ESOPs: A Versatile Business Strategy
The idea of an Employee Stock Ownership Plan (ESOP) has unmistakable appeal. It stands to reason that employees with an ownership interest would be more dedicated to their company's success. Managers would then see a greater and better focused work effort, reduced turnover and a generally happier workplace.
In fact, studies have shown that companies with ESOPs in place tend to attribute productivity gains to their plans, crediting them as well with increases in job creation and retention. Moreover, stocks of public companies with substantial employee ownership have been shown to outperform their peers in the stock market.
Yet, thanks to favorable provisions of the tax code, the appeal of ESOPs to business owners goes well beyond these gains in efficiency.
ESOPs are structured as retirement plans, providing deferred compensation to employees. Company stock is held in an employee stock ownership trust (ESOT). Employees' accounts must vest to them at least as quickly as a seven-year stepped schedule prescribed in the tax code. Account balances are distributed in stock or cash on retirement or separation from service either in a lump sum or over a period of up to five years.
A closely held company must provide departing employees with the opportunity to sell their shares back to the firm. It may, therefore, be necessary to maintain a reserve or to buy insurance in order to be able to repurchase the employees' shares.
In their simplest form ESOPs are funded by company contributions, either in stock or in cash with which to buy stock on the open market. Contributions are then deductible to the company. Dividends paid on stock held in the ESOT also are deductible within liberal limits-unlike dividends paid to shareholders.
More common, however, and more useful are leveraged ESOPs in which the plan or the sponsoring company borrows from a qualified lender, usually the firm's bank, the money with which to purchase stock for the plan. The lender than holds the stock as security for the loan, releasing it sequentially as the loan is amortized.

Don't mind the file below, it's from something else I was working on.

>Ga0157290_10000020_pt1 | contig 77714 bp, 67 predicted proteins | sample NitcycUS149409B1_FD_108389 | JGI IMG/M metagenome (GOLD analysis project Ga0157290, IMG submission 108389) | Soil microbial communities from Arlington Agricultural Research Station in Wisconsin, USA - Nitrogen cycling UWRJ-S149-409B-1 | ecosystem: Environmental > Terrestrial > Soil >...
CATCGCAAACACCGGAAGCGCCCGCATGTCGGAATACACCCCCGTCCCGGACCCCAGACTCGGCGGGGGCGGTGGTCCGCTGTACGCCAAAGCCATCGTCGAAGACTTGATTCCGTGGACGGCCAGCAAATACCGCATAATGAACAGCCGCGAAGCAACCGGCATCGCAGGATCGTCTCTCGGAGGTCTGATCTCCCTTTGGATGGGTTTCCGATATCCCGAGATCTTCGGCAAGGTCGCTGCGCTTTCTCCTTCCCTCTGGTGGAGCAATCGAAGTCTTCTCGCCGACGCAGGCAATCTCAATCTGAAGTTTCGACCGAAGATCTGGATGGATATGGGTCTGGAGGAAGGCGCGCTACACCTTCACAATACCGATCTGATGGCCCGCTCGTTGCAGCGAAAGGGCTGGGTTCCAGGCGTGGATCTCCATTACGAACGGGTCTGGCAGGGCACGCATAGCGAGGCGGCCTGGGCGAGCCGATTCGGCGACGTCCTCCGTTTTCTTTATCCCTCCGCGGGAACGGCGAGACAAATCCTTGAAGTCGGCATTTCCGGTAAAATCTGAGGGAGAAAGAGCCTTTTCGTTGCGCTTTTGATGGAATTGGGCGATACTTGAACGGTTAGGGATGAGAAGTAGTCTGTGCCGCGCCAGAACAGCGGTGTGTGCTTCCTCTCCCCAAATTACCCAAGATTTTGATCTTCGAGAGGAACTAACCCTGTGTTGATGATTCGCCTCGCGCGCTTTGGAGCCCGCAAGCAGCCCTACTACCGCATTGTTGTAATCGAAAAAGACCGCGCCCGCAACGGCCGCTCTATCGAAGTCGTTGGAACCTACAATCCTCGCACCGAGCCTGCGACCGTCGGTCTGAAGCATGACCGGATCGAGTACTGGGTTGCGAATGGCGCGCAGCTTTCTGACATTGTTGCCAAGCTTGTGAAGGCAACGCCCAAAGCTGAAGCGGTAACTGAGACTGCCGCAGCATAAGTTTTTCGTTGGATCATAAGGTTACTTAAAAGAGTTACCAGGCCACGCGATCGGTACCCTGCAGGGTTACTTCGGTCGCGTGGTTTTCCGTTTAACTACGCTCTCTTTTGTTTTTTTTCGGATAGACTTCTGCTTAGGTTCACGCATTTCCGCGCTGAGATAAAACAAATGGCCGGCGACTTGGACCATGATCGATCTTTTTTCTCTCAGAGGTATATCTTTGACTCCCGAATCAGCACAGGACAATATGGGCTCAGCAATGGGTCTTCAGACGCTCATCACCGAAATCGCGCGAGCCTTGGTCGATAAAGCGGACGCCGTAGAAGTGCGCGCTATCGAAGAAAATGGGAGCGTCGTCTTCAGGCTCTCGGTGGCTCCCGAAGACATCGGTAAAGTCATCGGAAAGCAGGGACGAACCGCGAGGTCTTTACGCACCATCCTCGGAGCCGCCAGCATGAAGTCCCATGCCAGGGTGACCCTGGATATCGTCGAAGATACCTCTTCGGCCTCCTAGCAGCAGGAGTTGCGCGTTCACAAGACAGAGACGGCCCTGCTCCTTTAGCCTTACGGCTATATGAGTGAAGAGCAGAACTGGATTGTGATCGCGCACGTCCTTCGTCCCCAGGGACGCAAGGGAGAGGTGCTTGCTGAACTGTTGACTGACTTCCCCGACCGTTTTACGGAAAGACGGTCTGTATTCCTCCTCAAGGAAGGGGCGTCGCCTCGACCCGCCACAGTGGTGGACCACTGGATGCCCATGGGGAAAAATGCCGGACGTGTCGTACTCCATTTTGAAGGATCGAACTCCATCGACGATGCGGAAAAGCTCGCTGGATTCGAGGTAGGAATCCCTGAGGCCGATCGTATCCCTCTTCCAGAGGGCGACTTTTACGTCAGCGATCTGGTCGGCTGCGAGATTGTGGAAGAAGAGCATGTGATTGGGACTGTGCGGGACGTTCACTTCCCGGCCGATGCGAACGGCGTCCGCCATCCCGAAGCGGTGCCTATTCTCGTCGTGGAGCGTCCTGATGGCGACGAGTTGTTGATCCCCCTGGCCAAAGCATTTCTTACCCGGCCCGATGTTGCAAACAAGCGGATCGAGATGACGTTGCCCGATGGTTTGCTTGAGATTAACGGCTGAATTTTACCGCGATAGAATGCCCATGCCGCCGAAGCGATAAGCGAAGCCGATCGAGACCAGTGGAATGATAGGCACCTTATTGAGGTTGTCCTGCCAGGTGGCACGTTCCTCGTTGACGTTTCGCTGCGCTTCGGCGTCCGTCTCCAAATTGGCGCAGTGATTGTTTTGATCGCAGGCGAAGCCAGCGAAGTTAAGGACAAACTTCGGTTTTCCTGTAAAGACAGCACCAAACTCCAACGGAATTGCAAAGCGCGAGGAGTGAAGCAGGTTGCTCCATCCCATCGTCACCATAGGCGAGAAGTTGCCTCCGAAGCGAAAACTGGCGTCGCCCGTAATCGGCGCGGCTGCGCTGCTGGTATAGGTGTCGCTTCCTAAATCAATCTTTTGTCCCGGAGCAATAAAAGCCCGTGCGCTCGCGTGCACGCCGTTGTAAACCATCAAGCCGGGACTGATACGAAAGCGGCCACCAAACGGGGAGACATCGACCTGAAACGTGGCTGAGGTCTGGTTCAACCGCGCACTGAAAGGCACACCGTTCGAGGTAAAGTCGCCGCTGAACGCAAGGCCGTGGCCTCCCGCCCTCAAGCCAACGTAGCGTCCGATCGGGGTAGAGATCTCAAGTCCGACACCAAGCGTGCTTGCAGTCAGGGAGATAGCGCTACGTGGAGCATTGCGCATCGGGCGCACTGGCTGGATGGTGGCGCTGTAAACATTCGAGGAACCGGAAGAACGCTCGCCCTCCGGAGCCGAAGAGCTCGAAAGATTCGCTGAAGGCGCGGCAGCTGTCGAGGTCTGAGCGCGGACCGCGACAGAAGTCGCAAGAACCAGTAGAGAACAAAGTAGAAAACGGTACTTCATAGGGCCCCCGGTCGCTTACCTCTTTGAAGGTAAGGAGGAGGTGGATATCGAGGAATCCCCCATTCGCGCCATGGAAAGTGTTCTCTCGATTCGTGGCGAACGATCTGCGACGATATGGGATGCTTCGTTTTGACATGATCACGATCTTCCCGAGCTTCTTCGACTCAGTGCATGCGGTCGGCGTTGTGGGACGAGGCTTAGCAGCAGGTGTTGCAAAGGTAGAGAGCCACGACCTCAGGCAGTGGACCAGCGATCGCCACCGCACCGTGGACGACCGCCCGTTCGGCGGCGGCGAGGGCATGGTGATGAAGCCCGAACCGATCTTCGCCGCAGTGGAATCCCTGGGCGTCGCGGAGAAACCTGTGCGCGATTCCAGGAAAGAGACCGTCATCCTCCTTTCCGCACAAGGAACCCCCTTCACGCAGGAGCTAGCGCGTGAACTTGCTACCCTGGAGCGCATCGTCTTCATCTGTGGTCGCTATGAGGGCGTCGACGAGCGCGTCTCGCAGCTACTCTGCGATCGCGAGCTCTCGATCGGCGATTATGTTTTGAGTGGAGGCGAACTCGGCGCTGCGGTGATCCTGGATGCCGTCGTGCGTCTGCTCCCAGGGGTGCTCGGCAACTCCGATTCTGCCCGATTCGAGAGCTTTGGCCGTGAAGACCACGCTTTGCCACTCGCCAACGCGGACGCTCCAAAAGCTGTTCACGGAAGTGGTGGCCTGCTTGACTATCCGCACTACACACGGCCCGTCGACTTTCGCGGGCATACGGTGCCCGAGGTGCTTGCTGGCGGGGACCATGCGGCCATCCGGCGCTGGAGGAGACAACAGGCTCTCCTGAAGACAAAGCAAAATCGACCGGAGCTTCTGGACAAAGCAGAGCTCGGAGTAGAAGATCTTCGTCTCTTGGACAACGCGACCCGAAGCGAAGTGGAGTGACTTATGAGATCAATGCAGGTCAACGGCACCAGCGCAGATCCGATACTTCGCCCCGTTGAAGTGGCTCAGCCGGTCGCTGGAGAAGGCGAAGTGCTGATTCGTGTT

Proceeds of the loan may be used to purchase newly issued stock, providing the company with a particularly attractive means of financing expansion plans or capital improvements. The advantages of this course derive from the tax deductibility of plan contributions. In effect, the company will be deducting both principal and interest payments on the loan.
This can reduce by as much as 34%, the pre-tax dollars needed to repay the principal depending on the company's tax bracket. Also, as mentioned above, dividends used to repay the loan or passed through to employees will be deductible, freeing more cash than would be available with conventional financing. Each year the company can deduct contributions of up to 25% of the payroll of covered employees plus any dividends paid on the ESOP stock. Contributions used to pay interest on the loan are deductible without limit.
Leveraged ESOPs also are used to create a market for the stock of retiring owners -- potentially avoiding the need for sale of the company and providing the selling owner with a significant tax advantage. If the company were to repurchase such shares, the proceeds of the sale would be taxable as ordinary income. However, if the ESOP will hold 30% of the company's shares immediately after the sale, the seller can defer federal income taxes through an ESOP rollover.
To qualify, the departing owner must invest the proceeds in the stock of domestic corporations within a 15-month period beginning three month prior to the sale date. Whether used to acquire a new company or to diversify holdings, the original basis carries over, and gains, when the new stock is sold, qualify for capital gains treatment.
Your ESOP Resource
Does an ESOP make sense for your business? Our business consultants will be happy to discuss the issues with you and help to design a plan that meets your objectives. We can assist in such areas as determining a fair value for closely held stock, providing financing for leveraged transactions and acting as trustee for your ESOT.
Note: Non-Deposit Investment Services are not insured by FDIC or any government agency and are not bank guaranteed. They are not deposits and may lose value.